Inhibition of anti-Gal antibody capture and complement lysis of porcine endothelial cells by soluble Gal-bearing molecules
Introduction The xenotransplantation of organs from pigs to primates, as a model for pig to human transplantation, leads to an immediate complement-mediated hyperacute rejection (HAR) of the organ, which is principally due to the presence of natural anti-pig antibodies circulating in the recipient. Studies have shown that these antibodies are mainly directed against the Galα1-3Gal (Gal) epitope expressed on the porcine endothelium. Strategies to reduce HAR have included removal or neutralization of the anti-Gal antibodies, reduction of Gal expression in the donor organ, and complement inhibition. The aim of this study was to test certain soluble sugar preparations for their ability to inhibit the coupling of anti-Gal antibodies to pig endothelial cells in vitro.
Materials and methods Six Gal-bearing molecules were tested, Galα1-3Gal, trisaccharide, pentasaccharide, tripolymer, BSA-Gal and an oligosaccharide bound to polyacrilamide (Bdi-PAA) (kind gifts from Synthesome, Germany/Russia and Glycorex, Sweden). The pig aortic endothelium cell line C7 was a kind gift from Mike Parkhouse. The methods used to assess the sugars were as follows: (a) Inhibition of cell lysis by human AB serum containing complement. Cell viability was measured with the chromogen MTS. (b) Inhibition of anti-Gal capture (human serum or purified anti-Gal IgG) by cells fixed in microwell plates. Antibody capture was revealed with peroxidase-conjugated goat antihuman IgG antibody, with TMB as chromogen. (c) Inhibition of anti-Gal binding to C7 cells assessed by cytometry using goat antihuman IgG-FITC. The sugars were preincubated for 4 h with the serum or purified anti-Gal IgG prior to addition to the cells.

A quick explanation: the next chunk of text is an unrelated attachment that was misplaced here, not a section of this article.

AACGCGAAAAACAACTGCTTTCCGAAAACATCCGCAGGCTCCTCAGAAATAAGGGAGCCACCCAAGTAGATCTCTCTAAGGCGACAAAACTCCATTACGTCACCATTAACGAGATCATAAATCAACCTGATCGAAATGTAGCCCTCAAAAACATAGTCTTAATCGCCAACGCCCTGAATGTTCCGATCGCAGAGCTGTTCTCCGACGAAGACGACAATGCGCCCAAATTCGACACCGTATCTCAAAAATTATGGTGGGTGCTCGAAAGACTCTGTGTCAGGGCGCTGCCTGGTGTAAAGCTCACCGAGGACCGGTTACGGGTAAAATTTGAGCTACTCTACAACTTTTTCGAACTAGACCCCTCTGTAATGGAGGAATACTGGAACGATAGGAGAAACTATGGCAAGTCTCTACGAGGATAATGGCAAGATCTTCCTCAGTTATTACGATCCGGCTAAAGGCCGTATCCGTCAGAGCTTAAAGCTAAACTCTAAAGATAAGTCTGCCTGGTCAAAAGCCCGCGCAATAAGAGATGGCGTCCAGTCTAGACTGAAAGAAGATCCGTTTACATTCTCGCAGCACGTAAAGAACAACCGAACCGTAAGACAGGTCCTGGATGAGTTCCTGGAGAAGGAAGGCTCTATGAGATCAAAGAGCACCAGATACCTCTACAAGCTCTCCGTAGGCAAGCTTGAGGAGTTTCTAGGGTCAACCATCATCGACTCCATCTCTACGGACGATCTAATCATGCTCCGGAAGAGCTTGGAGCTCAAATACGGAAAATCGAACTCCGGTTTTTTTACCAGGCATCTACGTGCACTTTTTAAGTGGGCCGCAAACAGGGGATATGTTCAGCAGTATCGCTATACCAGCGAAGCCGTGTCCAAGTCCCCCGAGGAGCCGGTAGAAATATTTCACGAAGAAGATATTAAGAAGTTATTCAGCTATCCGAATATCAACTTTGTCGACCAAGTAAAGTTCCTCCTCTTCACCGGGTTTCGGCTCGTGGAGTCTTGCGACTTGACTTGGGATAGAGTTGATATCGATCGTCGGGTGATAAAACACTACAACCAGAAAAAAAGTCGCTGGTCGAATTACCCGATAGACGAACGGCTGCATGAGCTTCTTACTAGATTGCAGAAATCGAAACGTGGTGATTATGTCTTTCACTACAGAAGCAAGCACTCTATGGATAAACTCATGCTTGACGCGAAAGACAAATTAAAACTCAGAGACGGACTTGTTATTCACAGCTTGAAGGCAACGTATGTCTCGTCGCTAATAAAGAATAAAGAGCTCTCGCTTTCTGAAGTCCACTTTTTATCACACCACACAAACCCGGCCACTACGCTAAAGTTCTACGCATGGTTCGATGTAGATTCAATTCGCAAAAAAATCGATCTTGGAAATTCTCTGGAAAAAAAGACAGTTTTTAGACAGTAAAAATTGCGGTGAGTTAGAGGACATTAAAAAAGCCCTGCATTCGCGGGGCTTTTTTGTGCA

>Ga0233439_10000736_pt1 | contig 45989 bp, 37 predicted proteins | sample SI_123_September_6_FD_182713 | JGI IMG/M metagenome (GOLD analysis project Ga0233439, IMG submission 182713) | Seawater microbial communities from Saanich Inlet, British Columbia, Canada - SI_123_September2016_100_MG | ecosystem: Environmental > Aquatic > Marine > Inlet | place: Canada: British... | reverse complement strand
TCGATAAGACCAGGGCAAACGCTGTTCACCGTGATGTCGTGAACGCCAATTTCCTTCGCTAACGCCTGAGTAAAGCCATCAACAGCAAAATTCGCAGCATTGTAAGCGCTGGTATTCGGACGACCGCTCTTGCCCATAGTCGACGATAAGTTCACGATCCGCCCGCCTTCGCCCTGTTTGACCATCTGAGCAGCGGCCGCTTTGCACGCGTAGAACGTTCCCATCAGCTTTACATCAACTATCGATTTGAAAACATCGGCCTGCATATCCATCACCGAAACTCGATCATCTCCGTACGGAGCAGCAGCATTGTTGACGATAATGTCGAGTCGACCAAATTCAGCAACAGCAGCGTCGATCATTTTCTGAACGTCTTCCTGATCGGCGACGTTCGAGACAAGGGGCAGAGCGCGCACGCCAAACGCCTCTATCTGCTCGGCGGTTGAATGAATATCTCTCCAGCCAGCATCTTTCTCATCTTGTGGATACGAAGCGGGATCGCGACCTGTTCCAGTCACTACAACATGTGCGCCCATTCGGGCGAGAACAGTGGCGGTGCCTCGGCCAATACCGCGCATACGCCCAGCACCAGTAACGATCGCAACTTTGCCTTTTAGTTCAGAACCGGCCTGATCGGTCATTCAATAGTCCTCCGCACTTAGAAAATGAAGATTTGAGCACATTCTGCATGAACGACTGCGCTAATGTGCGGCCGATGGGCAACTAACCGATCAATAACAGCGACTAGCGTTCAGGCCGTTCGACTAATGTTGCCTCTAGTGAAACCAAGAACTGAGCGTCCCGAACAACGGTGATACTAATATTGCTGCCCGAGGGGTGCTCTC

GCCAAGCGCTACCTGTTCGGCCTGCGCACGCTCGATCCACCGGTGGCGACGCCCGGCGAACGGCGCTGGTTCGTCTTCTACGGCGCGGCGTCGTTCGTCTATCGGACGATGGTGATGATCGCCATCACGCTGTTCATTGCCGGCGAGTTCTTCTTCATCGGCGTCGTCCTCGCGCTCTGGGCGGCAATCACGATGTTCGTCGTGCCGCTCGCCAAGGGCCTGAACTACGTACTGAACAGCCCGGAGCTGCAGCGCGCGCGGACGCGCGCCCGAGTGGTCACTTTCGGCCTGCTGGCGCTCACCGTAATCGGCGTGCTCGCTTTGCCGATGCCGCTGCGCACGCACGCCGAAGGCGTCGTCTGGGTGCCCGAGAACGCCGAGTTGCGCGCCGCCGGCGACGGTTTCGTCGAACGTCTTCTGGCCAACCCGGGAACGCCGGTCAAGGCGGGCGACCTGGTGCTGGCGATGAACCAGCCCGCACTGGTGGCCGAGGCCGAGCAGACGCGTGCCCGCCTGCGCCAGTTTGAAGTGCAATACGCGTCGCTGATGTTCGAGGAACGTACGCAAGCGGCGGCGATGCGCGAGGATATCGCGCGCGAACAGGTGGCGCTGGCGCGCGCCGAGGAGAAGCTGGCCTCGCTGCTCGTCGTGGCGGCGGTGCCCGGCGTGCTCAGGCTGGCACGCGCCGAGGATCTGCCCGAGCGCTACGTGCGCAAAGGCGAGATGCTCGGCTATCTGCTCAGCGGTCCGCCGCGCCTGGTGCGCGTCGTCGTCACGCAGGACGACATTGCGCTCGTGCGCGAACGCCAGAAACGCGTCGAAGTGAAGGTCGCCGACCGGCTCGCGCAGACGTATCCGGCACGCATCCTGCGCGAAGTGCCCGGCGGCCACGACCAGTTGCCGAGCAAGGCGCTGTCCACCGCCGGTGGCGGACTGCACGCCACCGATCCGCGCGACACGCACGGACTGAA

Results The greatest inhibition (up to 60%) was obtained with the pentasaccharide, tripolymer, BSA-Gal and Bdi-PAA, at the highest concentration (30 mg/ml), whereas the disaccharide and trisaccharide were much less effective (up to 16% inhibition).
Conclusions It is evident that the smaller saccharides are less effective competitors for anti-Gal antibodies than the more complex molecules. Larger molecules with several Gal epitopes spaced apart on an inert backbone should improve the avidity of the antibody-sugar reaction, and therefore be more effective in the neutralization or removal of the natural anti-Gal antibodies present in human blood.